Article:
Take the 2-minute tour ×
Stack Overflow is a question and answer site for professional and enthusiast programmers. It's 100% free, no registration required.

Is possible to print a background-image whithout enabling "Print Background colors and images" in Advanced tab of Internet Options ?

I think to use a alternative way without "background-image"... Using div tag and position absolute is possible to emulate the same effect of background-image? Also I would like to repeat the background image through the page.

share|improve this question

1 Answer 1

up vote 3 down vote accepted

The ability to print background images (those images specified as background-images in the markup) is entirely up to the end user, you can not control this programmatically from your code. There is a plugin for Firefox that provides a JavaScript API to control many print settings - this might be able to control background-images. However, this obviously only works in Firefox and is dependent on the end user having this particular plugin installed.

You could use absolutely positioned IMG tags and manage the z-index of layered containers to push the IMG to the back, but TBH it's starting to get messy and you may not be able to achieve the affect you are after and maintain correct semantic markup. Certainly if you want the IMG to repeat you'd have to resort to JavaScript to create and position multiple IMG tags, or create one large image that you have manually tiled - not recommended.

Unless you have a specific requirement, users generally do not want (or need) background images to be printed - hence the easy reach option in the browser. So it may be best to rethink the problem. Print and screen are two very different media so you shouldn't necessarily try to mimic on screen display in print, hence CSS's ability to create print only stylesheets - if that is what you are trying to achieve?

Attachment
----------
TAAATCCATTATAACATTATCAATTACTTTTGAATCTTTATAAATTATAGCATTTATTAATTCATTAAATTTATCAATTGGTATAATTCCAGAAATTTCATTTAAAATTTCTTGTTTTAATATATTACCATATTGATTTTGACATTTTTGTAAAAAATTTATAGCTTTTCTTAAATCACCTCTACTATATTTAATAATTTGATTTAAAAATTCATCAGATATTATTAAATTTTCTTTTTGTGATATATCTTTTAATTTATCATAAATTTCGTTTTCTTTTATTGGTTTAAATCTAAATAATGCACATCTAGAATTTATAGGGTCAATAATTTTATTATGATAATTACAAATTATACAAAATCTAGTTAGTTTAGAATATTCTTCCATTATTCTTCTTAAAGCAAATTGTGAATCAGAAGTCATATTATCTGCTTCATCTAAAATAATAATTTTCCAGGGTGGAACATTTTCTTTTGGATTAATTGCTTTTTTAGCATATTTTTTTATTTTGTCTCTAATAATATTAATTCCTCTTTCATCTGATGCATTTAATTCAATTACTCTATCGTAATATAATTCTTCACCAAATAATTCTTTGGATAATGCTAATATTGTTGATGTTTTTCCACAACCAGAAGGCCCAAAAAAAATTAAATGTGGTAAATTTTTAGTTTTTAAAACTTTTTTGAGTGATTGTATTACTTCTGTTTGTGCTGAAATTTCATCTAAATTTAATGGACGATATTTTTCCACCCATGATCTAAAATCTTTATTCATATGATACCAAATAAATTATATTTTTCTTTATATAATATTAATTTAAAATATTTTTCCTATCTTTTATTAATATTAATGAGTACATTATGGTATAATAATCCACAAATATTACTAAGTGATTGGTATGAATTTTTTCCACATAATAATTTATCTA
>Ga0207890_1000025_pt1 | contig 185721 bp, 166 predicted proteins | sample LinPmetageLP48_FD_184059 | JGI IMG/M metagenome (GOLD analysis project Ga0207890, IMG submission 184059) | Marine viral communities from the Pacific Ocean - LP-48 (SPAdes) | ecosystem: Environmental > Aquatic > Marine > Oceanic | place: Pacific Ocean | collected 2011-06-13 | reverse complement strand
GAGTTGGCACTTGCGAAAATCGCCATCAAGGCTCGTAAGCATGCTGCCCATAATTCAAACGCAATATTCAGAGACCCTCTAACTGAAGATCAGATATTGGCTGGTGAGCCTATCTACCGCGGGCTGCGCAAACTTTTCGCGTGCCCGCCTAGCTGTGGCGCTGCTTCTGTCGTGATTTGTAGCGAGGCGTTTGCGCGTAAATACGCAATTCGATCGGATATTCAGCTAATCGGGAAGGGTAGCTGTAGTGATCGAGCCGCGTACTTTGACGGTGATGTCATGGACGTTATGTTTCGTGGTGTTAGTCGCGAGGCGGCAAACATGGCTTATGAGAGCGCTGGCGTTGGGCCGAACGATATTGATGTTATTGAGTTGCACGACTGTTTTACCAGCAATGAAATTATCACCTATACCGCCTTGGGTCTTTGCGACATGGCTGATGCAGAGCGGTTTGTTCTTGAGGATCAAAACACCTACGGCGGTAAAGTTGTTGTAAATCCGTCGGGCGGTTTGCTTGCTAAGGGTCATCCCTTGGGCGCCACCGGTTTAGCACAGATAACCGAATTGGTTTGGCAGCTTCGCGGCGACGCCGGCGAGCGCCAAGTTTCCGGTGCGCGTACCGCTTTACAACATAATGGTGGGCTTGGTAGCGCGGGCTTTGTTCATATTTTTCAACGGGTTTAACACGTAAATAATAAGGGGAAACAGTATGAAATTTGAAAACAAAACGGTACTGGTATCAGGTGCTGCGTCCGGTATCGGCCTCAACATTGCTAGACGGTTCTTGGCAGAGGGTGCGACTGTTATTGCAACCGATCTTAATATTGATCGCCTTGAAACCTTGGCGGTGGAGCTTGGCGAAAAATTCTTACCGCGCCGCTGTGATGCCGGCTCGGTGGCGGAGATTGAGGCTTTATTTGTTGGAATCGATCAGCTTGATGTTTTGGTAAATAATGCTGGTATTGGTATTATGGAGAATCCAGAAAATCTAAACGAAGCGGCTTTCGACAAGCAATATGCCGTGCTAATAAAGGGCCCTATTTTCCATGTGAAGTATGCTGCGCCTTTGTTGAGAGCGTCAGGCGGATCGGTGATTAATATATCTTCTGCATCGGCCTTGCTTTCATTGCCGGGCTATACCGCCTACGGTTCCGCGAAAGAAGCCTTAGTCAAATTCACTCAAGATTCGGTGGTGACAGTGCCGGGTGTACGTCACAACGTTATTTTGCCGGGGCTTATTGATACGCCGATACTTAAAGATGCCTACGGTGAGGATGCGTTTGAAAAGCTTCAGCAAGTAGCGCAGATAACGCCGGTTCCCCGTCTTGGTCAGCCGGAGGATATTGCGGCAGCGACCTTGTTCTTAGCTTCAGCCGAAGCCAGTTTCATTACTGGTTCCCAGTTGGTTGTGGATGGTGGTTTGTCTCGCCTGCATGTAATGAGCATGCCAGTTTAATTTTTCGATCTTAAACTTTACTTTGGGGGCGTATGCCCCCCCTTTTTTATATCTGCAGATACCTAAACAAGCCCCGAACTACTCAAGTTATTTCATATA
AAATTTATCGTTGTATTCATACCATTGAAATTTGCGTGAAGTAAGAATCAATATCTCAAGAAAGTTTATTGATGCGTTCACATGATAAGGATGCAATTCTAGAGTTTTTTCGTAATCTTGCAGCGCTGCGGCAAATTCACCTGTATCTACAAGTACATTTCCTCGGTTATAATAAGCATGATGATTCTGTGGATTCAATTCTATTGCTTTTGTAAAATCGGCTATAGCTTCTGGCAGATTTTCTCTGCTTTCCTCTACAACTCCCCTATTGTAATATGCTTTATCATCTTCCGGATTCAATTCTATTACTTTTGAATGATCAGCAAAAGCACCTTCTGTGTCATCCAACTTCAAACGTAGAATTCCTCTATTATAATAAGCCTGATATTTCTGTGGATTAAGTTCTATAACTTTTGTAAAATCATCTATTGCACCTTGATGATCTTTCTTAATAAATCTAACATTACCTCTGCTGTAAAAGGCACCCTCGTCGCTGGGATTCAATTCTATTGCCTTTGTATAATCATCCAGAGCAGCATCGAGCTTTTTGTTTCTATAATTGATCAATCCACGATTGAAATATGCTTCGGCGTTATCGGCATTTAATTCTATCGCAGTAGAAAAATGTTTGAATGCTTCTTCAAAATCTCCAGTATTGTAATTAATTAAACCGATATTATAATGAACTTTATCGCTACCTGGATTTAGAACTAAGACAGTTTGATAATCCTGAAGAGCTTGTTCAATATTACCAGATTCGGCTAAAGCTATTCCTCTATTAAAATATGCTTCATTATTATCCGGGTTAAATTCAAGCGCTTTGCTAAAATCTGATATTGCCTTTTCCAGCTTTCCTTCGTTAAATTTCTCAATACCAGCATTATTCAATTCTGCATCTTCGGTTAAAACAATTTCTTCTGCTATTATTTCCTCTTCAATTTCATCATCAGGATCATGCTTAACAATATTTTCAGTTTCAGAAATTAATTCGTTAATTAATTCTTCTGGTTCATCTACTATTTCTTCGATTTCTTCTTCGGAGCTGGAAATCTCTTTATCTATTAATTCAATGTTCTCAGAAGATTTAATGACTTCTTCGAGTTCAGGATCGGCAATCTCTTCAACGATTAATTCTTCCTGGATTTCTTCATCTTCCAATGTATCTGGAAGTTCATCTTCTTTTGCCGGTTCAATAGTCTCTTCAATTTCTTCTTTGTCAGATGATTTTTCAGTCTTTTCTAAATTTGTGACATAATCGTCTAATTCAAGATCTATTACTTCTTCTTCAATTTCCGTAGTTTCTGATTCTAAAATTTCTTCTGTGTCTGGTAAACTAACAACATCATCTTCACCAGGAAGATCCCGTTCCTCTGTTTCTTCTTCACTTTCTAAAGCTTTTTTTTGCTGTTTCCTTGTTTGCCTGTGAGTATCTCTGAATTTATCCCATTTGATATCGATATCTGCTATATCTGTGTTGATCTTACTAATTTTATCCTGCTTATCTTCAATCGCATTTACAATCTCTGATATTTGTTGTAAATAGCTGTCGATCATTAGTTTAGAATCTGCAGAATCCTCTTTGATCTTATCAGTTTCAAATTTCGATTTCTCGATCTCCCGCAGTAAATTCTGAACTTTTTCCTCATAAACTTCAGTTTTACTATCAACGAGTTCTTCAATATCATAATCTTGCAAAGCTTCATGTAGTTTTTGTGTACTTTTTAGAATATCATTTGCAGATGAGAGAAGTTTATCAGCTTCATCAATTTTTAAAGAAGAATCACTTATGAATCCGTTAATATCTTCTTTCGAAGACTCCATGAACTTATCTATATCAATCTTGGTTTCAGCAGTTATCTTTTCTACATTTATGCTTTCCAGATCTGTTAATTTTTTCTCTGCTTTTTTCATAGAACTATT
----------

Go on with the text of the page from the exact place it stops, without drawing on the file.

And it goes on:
share|improve this answer
1  
I often you use background-image as an alternative to img because it simplifies HTML (just one <a> tag instead of <a><img></a>) and because it allows me to easily center/crop the image in the target element - something which would be insanely difficult to achieve with <img> tags, most likely requiring the use of a <table> to achieve vertical centering (and I've no idea about cropping). –  Vilx- Nov 17 '11 at 11:38
1  
@Vilx- I would agree, but a background-image isn't necessarily an alternative to the img element. img is part of the document content and therefore might require alternative content in order to be accessible, whereas a background-image is just visual gloss to make it look good, which is probably all that's required for the background of an anchor, providing it already has 'content'. –  w3d Nov 18 '11 at 15:14

Your Answer

 
discard

By posting your answer, you agree to the privacy policy and terms of service.

Not the answer you're looking for? Browse other questions tagged or ask your own question.